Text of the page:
Characteristics of a Bahá'í Community
There are no clergy in the Bahá'í Faith, and because it is such a young movement, few edifices. Its followers are divided into community groups, largely based upon civil boundaries here in the US, and administered by elected institutions. These local groups operate as independent entities within regions and countries, but are part of one universal whole, whose world center and governing body is based on Mount Carmel in Israel. Bahá'ís in Ohio, or Argentina, or Timbuktu, follow the same laws, are part of the same religious family and function within the same institutional framework. So far, it is the first and only form of world governance that is entirely grassroots democracy.
Bahá'í meetings--which include devotional services, study classes, social events and observation of Holy Days--are planned by local communities according to the Bahá'í Calendar. This is a solar calendar of nineteen months with nineteen days each--with a few left over, called The Intercalary Days, that are celebrated before the last month of the year, which is given over to fasting.
The purpose of human life for Bahá'ís is to know and to worship God, develop virtues. and carry forward an ever-advancing civilization. Bahá'ís are working to bring about planetary unity, world peace, and world order. To achieve those goals, the Bahá'í communities are involved in:
* Developing spiritual qualities such as honesty, trustworthiness, compassion, and justice. Prayer, meditation, and work done in the spirit of service are expressions of worship.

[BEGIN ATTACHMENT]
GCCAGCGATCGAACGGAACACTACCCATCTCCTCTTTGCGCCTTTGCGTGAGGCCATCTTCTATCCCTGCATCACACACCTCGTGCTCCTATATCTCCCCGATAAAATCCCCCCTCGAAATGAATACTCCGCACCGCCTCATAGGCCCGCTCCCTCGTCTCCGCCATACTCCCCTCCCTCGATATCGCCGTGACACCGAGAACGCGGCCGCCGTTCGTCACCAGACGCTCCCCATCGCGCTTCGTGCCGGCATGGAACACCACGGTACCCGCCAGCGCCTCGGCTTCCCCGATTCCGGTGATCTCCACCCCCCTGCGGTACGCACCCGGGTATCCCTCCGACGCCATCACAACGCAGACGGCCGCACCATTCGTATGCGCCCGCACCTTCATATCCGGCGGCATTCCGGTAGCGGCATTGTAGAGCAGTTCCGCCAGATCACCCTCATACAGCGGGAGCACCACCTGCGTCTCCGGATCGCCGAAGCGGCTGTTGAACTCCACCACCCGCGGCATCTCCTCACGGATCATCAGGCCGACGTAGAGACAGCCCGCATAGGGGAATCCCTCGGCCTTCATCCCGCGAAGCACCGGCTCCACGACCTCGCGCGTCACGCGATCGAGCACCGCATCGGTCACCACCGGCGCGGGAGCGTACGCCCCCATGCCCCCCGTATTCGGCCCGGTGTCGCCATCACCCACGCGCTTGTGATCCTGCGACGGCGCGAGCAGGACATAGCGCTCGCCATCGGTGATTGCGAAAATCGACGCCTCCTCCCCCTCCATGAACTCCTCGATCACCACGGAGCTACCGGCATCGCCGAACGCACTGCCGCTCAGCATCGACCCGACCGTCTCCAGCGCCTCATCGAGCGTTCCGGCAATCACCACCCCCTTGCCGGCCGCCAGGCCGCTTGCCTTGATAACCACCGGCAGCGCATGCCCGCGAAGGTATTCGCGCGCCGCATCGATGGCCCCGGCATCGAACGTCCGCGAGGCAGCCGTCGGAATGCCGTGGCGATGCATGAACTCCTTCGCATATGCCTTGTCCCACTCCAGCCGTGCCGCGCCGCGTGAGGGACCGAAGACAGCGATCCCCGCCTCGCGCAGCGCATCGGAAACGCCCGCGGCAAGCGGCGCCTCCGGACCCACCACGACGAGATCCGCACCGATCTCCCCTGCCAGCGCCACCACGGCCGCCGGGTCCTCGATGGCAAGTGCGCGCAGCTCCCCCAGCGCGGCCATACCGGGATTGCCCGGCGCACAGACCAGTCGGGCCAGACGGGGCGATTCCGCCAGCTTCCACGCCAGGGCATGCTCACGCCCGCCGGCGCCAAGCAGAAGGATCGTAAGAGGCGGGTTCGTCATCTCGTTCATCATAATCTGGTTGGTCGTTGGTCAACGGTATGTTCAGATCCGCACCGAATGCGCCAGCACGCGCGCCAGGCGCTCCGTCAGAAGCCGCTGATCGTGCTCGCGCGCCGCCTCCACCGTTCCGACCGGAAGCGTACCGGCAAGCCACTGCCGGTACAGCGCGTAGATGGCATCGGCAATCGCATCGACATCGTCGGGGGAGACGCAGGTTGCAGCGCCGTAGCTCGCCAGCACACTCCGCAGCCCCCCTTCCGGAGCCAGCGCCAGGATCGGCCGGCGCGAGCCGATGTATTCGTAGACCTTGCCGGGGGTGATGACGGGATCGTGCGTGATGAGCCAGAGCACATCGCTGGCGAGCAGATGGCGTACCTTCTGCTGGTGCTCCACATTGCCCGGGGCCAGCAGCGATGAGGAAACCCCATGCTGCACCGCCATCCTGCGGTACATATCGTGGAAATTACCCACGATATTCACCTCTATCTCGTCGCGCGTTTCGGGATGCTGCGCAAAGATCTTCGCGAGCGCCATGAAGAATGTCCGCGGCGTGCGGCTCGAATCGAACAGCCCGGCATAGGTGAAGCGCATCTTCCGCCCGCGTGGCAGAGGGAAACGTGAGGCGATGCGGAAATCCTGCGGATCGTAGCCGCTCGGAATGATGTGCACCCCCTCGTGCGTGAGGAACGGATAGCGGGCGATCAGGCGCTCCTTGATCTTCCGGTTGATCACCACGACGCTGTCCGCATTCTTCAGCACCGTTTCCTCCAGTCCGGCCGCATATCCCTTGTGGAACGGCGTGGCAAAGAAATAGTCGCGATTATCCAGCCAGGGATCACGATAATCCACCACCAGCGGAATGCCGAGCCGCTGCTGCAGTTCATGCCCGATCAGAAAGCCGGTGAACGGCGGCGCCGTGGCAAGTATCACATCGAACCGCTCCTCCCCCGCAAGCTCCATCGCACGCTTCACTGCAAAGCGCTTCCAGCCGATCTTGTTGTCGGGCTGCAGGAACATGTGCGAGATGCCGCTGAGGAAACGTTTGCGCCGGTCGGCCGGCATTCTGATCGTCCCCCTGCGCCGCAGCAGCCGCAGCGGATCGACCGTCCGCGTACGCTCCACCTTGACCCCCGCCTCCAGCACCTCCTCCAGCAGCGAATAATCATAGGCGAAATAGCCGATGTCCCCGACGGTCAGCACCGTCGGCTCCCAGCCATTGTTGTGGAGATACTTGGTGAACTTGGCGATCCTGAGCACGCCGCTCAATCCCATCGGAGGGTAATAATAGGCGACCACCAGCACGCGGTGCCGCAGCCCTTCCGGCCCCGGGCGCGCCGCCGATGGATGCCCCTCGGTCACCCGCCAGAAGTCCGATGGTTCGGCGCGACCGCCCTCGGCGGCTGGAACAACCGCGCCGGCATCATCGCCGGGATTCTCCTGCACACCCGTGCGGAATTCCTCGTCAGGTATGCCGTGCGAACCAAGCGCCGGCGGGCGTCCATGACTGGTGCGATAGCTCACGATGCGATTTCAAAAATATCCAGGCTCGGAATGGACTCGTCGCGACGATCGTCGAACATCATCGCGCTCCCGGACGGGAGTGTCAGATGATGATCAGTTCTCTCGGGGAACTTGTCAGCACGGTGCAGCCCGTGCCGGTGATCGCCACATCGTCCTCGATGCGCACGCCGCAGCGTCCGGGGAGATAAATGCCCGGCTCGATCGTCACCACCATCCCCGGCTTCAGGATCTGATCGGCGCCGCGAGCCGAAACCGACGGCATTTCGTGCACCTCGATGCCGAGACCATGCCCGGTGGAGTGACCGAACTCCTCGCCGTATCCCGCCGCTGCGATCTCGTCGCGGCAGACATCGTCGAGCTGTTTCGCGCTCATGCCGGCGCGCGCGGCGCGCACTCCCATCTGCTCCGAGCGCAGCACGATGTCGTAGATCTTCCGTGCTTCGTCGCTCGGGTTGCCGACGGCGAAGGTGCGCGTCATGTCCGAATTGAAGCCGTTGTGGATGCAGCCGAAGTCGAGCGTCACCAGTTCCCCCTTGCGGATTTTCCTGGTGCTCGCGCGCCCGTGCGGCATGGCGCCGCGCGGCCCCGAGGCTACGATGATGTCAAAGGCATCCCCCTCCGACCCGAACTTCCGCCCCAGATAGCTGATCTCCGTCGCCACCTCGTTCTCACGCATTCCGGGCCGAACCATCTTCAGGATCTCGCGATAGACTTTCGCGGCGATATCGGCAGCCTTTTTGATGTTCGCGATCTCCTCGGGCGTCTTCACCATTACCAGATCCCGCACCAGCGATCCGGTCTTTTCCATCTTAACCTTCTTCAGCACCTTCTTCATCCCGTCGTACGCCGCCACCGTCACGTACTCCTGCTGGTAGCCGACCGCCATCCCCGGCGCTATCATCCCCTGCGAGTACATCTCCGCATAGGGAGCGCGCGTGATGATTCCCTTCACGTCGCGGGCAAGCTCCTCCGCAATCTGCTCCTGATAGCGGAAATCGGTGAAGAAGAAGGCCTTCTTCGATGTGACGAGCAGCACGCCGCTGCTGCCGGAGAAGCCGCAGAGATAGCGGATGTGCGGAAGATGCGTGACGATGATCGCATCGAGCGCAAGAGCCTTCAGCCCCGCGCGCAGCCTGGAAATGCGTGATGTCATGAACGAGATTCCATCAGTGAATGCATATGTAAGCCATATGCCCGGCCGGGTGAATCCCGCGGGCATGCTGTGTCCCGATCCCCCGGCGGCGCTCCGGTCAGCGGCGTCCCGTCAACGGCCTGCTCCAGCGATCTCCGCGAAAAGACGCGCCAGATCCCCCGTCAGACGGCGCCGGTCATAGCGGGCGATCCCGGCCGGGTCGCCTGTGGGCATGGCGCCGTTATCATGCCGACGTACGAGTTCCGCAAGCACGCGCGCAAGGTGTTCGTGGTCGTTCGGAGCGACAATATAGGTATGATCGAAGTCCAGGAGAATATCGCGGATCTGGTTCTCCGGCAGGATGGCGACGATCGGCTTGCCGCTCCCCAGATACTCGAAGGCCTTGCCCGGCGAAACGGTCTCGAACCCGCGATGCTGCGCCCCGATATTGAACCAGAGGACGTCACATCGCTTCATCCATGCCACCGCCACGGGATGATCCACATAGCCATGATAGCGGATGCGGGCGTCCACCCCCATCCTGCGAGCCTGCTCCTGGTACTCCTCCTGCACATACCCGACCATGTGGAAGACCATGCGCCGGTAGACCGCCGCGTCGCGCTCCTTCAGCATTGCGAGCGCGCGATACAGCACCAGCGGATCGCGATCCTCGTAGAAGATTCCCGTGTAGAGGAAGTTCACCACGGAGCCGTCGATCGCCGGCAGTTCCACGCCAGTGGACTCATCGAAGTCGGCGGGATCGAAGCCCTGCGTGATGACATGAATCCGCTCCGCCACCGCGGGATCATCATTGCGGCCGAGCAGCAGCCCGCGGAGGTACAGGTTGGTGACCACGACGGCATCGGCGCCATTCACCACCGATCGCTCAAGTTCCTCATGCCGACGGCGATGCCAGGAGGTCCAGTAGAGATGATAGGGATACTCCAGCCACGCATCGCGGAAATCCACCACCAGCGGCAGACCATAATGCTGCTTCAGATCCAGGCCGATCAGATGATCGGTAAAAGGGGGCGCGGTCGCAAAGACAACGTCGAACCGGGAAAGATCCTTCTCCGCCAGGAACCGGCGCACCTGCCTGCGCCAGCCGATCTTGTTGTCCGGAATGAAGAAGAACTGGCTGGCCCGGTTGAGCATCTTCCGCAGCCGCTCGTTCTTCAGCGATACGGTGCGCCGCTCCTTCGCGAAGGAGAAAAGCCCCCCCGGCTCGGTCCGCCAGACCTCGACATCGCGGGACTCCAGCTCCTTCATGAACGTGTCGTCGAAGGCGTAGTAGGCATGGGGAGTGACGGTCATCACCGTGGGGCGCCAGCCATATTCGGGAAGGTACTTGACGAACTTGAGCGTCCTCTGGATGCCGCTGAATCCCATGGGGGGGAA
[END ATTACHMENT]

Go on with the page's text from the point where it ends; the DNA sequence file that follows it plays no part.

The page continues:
* Eradicating prejudices of race, creed, class, nationality, and sex. Racism retards the potential growth of its victims and perpetrators, and blights human progress. Recognition that humanity is one family must be universally upheld to achieve this goal.
* Integrating the spiritual and the practical requirements of life. Bahá'ís believe there are spiritual principles by which solutions can be found for every social problem.
* Developing the unique talents and abilities of each individual. Through the pursuit of knowledge, the acquisition of skills of a trade or profession, and participation in community life, both the individual and society as a whole are enriched. This positive outcome is especially true for people who have traditionally been excluded from their cultural decision making process.
* Insuring equal opportunities for women and men. The Bahá'í Writings go so far as to promise that peace in the world will not be attained unless and until women take their rightful place in it. Towards that end, education of women and girls is of paramount importance--so much so that if a man cannot afford to educate all his children, preference must be given to the females, who are the first educators of future children.
* Promoting the establishment of universal education. Ignorance has proven to be the downfall of civilization throughout history, and perpetuates prejudices and bigotry of all kinds. Basic literacy and the education of children, especially girls, are common socio-economic projects.
What all these goals mean in practice is that within a Bahá'í community anywhere in the world, you will find people open to ideas that may not match local traditional norms, who are learning to be accepting and even appreciative of differences, and who are supportive of change in attitudes and behaviors to help build a better world. It can be like "coming home to a place you've never been before," to quote singer John Denver.
I'm not saying that Bahá'ís are perfect or even close to it, however. We haven't attained God's Kingdom on Earth, but we believe its advent is possible and inevitable. The changes required to make a better world are simply not possible without a support network--a community of likeminded people equally committed to the same goals. Bahá'ís are working to build such community.
You Should Also Read:
Perks of Bahá'í Community Life
Editor's Picks Articles
Top Ten Articles
Content copyright © 2018 by Cheryll Schuette. All rights reserved.
This content was written by Cheryll Schuette. If you wish to use this content in any manner, you need written permission. Contact Cheryll Schuette for details.